To be sure, an out-of-the-way state like Alaska may have been ill-prepared for the deluge of reporters filing Freedom of Information Act requests that followed John McCain’s surprise pick of its governor in August as his running mate.
Nevertheless, a “greatest hits” roundup of the state’s public-records hedging still amounts to a bit of theater of the absurd. First, there was the attempt by the governor’s office to charge a state public employee union (which represents Mike Wooten of “Troopergate” fame) $88,000 for records that may or may not have indicated Governor Sarah Palin illegally accessed personnel files. Then there were the e-mail records between state employees and McCain’s campaign headquarters that the AP requested— which the state announced it could release only to the tune of $15 million.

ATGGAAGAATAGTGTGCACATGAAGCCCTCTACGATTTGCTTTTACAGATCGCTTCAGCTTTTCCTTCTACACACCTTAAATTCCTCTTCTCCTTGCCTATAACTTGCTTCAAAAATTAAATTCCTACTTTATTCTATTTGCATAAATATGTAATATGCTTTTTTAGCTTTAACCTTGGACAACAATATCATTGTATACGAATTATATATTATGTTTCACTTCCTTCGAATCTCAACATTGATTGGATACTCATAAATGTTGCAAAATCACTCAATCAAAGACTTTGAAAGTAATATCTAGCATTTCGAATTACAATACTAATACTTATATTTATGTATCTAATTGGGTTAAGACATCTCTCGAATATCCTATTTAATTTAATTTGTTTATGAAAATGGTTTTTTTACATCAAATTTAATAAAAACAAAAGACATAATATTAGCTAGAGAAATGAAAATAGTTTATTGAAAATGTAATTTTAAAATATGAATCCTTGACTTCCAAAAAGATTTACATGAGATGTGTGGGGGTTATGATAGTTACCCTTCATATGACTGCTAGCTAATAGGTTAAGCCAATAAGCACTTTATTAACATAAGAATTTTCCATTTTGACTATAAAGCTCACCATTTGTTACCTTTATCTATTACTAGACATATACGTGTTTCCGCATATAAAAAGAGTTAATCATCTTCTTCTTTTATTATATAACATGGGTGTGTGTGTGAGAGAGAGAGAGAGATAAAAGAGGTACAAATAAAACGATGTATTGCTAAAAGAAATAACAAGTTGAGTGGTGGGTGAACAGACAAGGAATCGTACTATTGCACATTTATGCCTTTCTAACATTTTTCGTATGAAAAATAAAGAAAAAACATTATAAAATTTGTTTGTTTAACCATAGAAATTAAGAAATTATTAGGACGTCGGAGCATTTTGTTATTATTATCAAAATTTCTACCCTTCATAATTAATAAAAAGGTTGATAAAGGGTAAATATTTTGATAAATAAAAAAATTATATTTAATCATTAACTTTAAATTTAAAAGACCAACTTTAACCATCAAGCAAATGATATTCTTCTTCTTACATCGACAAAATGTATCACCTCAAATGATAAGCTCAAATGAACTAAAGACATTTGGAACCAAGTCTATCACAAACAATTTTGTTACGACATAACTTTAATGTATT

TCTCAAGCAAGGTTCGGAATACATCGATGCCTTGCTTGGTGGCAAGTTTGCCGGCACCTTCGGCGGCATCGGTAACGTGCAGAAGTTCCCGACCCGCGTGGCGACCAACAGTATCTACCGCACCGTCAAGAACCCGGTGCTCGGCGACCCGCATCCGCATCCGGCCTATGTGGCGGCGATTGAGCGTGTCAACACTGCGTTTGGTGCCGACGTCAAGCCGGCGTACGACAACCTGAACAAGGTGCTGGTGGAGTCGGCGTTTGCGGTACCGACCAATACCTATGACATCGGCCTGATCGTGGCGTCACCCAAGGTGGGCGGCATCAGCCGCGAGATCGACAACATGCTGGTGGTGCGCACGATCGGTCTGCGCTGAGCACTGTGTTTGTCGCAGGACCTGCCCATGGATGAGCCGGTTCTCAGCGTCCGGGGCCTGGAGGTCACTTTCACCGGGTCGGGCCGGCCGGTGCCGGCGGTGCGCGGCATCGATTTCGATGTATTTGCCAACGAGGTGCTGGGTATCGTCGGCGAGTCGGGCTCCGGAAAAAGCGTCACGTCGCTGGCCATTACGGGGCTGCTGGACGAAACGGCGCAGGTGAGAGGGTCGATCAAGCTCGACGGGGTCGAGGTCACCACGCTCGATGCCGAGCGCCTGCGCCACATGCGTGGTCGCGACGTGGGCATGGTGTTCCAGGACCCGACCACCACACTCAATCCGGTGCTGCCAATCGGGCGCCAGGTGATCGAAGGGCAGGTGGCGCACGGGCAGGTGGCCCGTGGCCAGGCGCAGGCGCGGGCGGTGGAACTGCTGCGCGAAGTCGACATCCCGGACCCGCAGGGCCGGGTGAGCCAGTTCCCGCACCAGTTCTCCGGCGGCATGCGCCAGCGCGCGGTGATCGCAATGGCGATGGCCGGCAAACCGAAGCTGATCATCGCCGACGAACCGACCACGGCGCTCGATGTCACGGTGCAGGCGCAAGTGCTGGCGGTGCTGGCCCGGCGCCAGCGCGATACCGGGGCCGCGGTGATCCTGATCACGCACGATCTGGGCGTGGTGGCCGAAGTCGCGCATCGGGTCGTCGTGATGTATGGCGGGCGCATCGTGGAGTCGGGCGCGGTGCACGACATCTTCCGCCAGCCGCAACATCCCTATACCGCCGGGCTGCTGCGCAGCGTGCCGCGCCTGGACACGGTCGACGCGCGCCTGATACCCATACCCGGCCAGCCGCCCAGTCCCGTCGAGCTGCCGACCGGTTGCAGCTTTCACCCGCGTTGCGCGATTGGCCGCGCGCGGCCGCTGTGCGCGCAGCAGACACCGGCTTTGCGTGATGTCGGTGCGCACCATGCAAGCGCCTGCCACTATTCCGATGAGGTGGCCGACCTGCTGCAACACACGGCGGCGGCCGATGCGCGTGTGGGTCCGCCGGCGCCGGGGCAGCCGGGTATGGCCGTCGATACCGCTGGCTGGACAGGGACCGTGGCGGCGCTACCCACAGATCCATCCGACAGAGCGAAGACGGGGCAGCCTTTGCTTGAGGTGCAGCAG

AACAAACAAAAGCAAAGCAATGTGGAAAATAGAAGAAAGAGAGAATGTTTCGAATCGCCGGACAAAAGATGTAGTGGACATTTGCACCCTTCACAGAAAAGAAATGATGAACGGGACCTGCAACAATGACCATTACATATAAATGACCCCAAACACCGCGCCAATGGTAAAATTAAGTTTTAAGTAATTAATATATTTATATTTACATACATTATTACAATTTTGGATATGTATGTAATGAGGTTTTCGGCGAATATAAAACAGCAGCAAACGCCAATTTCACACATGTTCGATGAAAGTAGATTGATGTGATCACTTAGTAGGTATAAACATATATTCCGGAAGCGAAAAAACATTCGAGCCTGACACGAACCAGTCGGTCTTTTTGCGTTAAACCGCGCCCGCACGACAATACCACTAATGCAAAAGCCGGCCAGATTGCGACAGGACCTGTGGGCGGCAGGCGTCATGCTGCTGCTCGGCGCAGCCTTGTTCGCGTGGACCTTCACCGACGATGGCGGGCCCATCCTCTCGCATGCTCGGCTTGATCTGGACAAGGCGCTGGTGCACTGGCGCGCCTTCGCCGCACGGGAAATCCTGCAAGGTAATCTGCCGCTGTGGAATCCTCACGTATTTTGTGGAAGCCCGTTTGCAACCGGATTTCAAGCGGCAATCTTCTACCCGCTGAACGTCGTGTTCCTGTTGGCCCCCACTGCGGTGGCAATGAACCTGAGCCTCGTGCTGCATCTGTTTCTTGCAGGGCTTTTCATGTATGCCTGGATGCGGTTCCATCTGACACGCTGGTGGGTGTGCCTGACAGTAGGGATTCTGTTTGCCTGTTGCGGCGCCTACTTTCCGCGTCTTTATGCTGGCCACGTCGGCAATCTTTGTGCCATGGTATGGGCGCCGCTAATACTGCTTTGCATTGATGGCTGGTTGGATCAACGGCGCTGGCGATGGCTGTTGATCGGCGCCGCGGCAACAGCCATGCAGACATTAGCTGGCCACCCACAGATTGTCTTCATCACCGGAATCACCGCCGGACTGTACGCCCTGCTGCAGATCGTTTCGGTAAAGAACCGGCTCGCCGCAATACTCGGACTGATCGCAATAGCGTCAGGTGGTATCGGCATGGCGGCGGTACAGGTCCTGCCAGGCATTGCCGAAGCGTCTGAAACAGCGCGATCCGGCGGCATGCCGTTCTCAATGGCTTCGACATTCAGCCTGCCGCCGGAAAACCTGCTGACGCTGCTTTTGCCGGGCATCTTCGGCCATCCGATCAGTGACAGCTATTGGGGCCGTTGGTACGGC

Want to see e-mails between state employees and the National Park Service — as the AP also attempted? That’ll run your tab another $15 million. And even then, some of those records won’t be available until mid-November, the governor’s office has announced.
While Alaska’s sunshine laws normally require agencies to supply records within 10 days of a request, with the state besieged by FOIA requests from across the country, delays are cropping up regularly. In a FOIA denial letter a tipster sent PaperTrail, the Alaska Department of Fish and Game, for example, writes that it can’t respond to a mid-September FOIA request for communications between the governor and top department officials until November 3 — just one day before the presidential election.